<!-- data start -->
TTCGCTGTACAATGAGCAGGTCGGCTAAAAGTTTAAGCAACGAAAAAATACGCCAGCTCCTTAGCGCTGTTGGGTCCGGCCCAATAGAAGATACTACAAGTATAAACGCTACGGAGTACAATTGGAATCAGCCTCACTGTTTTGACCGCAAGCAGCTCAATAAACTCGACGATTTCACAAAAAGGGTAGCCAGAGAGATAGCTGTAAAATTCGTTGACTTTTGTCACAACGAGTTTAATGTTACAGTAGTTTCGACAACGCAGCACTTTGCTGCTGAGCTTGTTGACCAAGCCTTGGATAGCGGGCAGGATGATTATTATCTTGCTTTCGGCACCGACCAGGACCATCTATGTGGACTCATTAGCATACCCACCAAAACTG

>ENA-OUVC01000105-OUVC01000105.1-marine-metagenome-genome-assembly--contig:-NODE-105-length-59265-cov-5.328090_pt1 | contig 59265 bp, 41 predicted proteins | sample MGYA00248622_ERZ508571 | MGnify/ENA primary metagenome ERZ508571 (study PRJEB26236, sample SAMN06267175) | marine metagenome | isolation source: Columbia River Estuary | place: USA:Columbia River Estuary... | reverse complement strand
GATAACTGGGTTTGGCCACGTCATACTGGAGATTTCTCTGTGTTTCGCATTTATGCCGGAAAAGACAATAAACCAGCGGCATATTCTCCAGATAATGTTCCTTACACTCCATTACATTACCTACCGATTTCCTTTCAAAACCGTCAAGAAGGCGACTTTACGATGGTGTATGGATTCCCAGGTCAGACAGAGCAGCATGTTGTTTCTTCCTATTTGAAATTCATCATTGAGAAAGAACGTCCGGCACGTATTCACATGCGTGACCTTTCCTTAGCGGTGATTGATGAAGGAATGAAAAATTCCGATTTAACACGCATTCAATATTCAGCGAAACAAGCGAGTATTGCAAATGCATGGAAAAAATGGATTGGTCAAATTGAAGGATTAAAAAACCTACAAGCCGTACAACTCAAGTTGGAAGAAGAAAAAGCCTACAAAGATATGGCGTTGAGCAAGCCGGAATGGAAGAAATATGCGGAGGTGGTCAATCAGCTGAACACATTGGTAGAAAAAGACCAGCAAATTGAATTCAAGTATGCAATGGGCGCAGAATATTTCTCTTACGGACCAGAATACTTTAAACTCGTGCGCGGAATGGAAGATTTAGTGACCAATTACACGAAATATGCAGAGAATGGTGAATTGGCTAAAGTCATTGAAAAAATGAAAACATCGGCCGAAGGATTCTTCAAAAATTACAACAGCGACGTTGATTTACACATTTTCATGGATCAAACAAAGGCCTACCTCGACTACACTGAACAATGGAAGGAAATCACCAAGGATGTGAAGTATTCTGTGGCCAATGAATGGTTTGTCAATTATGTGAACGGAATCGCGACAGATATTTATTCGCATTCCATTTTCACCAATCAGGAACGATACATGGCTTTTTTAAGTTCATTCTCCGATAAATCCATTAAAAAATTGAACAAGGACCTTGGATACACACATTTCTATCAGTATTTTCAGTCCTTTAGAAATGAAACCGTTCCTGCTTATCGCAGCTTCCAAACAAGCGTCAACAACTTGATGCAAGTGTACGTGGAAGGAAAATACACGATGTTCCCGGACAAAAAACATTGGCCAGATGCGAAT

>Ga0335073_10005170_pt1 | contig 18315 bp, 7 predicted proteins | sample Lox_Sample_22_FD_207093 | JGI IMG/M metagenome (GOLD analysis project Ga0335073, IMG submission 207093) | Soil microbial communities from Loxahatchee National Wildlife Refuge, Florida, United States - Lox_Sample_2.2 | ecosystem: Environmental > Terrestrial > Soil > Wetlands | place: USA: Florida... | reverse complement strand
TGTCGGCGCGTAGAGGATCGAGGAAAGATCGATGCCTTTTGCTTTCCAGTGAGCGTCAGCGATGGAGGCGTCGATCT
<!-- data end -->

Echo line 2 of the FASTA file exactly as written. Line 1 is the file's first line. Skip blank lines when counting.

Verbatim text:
>ENA-OUVC01000105-OUVC01000105.1-marine-metagenome-genome-assembly--contig:-NODE-105-length-59265-cov-5.328090_pt1 | contig 59265 bp, 41 predicted proteins | sample MGYA00248622_ERZ508571 | MGnify/ENA primary metagenome ERZ508571 (study PRJEB26236, sample SAMN06267175) | marine metagenome | isolation source: Columbia River Estuary | place: USA:Columbia River Estuary... | reverse complement strand